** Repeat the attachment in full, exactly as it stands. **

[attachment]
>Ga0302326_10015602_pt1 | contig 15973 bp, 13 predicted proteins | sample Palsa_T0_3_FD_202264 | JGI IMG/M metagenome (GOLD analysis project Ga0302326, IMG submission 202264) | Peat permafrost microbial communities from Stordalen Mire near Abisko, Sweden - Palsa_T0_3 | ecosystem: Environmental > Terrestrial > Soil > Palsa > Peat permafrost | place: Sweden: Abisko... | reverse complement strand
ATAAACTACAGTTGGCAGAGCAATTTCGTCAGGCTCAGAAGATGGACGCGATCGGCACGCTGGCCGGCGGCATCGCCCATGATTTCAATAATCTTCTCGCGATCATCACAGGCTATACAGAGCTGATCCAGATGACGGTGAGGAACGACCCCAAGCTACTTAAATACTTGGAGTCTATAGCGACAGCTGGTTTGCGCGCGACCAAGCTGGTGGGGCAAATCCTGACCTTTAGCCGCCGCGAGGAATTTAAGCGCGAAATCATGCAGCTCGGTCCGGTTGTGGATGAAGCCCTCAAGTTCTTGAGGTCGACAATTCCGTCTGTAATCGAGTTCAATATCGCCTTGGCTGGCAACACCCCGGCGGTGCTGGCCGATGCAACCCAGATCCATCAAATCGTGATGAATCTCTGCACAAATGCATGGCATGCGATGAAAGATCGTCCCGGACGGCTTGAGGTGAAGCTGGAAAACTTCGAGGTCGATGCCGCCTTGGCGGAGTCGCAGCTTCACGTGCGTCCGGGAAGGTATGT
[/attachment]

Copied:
>Ga0302326_10015602_pt1 | contig 15973 bp, 13 predicted proteins | sample Palsa_T0_3_FD_202264 | JGI IMG/M metagenome (GOLD analysis project Ga0302326, IMG submission 202264) | Peat permafrost microbial communities from Stordalen Mire near Abisko, Sweden - Palsa_T0_3 | ecosystem: Environmental > Terrestrial > Soil > Palsa > Peat permafrost | place: Sweden: Abisko... | reverse complement strand
ATAAACTACAGTTGGCAGAGCAATTTCGTCAGGCTCAGAAGATGGACGCGATCGGCACGCTGGCCGGCGGCATCGCCCATGATTTCAATAATCTTCTCGCGATCATCACAGGCTATACAGAGCTGATCCAGATGACGGTGAGGAACGACCCCAAGCTACTTAAATACTTGGAGTCTATAGCGACAGCTGGTTTGCGCGCGACCAAGCTGGTGGGGCAAATCCTGACCTTTAGCCGCCGCGAGGAATTTAAGCGCGAAATCATGCAGCTCGGTCCGGTTGTGGATGAAGCCCTCAAGTTCTTGAGGTCGACAATTCCGTCTGTAATCGAGTTCAATATCGCCTTGGCTGGCAACACCCCGGCGGTGCTGGCCGATGCAACCCAGATCCATCAAATCGTGATGAATCTCTGCACAAATGCATGGCATGCGATGAAAGATCGTCCCGGACGGCTTGAGGTGAAGCTGGAAAACTTCGAGGTCGATGCCGCCTTGGCGGAGTCGCAGCTTCACGTGCGTCCGGGAAGGTATGT